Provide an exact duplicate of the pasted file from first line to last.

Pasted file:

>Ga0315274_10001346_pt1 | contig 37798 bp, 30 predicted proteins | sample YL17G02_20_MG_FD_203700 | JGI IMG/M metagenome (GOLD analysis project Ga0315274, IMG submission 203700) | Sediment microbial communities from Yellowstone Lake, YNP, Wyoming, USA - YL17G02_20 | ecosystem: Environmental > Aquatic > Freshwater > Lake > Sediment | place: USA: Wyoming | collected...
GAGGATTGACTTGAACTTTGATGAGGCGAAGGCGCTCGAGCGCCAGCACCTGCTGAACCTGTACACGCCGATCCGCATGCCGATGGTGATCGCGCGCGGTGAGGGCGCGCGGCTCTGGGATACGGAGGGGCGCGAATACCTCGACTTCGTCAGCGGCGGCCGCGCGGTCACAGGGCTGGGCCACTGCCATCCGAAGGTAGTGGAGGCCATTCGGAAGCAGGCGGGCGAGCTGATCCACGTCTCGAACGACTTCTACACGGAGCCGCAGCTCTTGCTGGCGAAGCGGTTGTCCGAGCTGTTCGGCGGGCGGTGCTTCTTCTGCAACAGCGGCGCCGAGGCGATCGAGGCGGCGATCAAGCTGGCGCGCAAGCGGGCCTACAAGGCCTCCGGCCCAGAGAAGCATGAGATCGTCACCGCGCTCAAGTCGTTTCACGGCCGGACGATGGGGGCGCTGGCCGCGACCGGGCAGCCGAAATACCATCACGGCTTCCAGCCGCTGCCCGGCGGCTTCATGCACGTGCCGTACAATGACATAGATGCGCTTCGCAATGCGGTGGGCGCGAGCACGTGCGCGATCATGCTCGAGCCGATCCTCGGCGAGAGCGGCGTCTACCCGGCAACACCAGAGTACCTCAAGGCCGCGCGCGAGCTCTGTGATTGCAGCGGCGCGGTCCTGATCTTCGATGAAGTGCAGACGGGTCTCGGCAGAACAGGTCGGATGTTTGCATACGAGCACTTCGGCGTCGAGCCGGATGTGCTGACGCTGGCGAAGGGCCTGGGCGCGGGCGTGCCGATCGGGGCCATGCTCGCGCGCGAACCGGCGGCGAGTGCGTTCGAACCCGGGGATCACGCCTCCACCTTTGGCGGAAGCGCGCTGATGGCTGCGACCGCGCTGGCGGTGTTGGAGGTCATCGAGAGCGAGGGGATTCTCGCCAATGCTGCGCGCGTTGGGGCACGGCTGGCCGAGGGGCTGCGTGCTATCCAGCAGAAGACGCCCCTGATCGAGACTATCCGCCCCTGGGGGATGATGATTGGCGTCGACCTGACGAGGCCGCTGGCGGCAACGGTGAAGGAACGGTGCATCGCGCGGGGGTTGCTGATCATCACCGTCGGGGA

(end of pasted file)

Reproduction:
>Ga0315274_10001346_pt1 | contig 37798 bp, 30 predicted proteins | sample YL17G02_20_MG_FD_203700 | JGI IMG/M metagenome (GOLD analysis project Ga0315274, IMG submission 203700) | Sediment microbial communities from Yellowstone Lake, YNP, Wyoming, USA - YL17G02_20 | ecosystem: Environmental > Aquatic > Freshwater > Lake > Sediment | place: USA: Wyoming | collected...
GAGGATTGACTTGAACTTTGATGAGGCGAAGGCGCTCGAGCGCCAGCACCTGCTGAACCTGTACACGCCGATCCGCATGCCGATGGTGATCGCGCGCGGTGAGGGCGCGCGGCTCTGGGATACGGAGGGGCGCGAATACCTCGACTTCGTCAGCGGCGGCCGCGCGGTCACAGGGCTGGGCCACTGCCATCCGAAGGTAGTGGAGGCCATTCGGAAGCAGGCGGGCGAGCTGATCCACGTCTCGAACGACTTCTACACGGAGCCGCAGCTCTTGCTGGCGAAGCGGTTGTCCGAGCTGTTCGGCGGGCGGTGCTTCTTCTGCAACAGCGGCGCCGAGGCGATCGAGGCGGCGATCAAGCTGGCGCGCAAGCGGGCCTACAAGGCCTCCGGCCCAGAGAAGCATGAGATCGTCACCGCGCTCAAGTCGTTTCACGGCCGGACGATGGGGGCGCTGGCCGCGACCGGGCAGCCGAAATACCATCACGGCTTCCAGCCGCTGCCCGGCGGCTTCATGCACGTGCCGTACAATGACATAGATGCGCTTCGCAATGCGGTGGGCGCGAGCACGTGCGCGATCATGCTCGAGCCGATCCTCGGCGAGAGCGGCGTCTACCCGGCAACACCAGAGTACCTCAAGGCCGCGCGCGAGCTCTGTGATTGCAGCGGCGCGGTCCTGATCTTCGATGAAGTGCAGACGGGTCTCGGCAGAACAGGTCGGATGTTTGCATACGAGCACTTCGGCGTCGAGCCGGATGTGCTGACGCTGGCGAAGGGCCTGGGCGCGGGCGTGCCGATCGGGGCCATGCTCGCGCGCGAACCGGCGGCGAGTGCGTTCGAACCCGGGGATCACGCCTCCACCTTTGGCGGAAGCGCGCTGATGGCTGCGACCGCGCTGGCGGTGTTGGAGGTCATCGAGAGCGAGGGGATTCTCGCCAATGCTGCGCGCGTTGGGGCACGGCTGGCCGAGGGGCTGCGTGCTATCCAGCAGAAGACGCCCCTGATCGAGACTATCCGCCCCTGGGGGATGATGATTGGCGTCGACCTGACGAGGCCGCTGGCGGCAACGGTGAAGGAACGGTGCATCGCGCGGGGGTTGCTGATCATCACCGTCGGGGA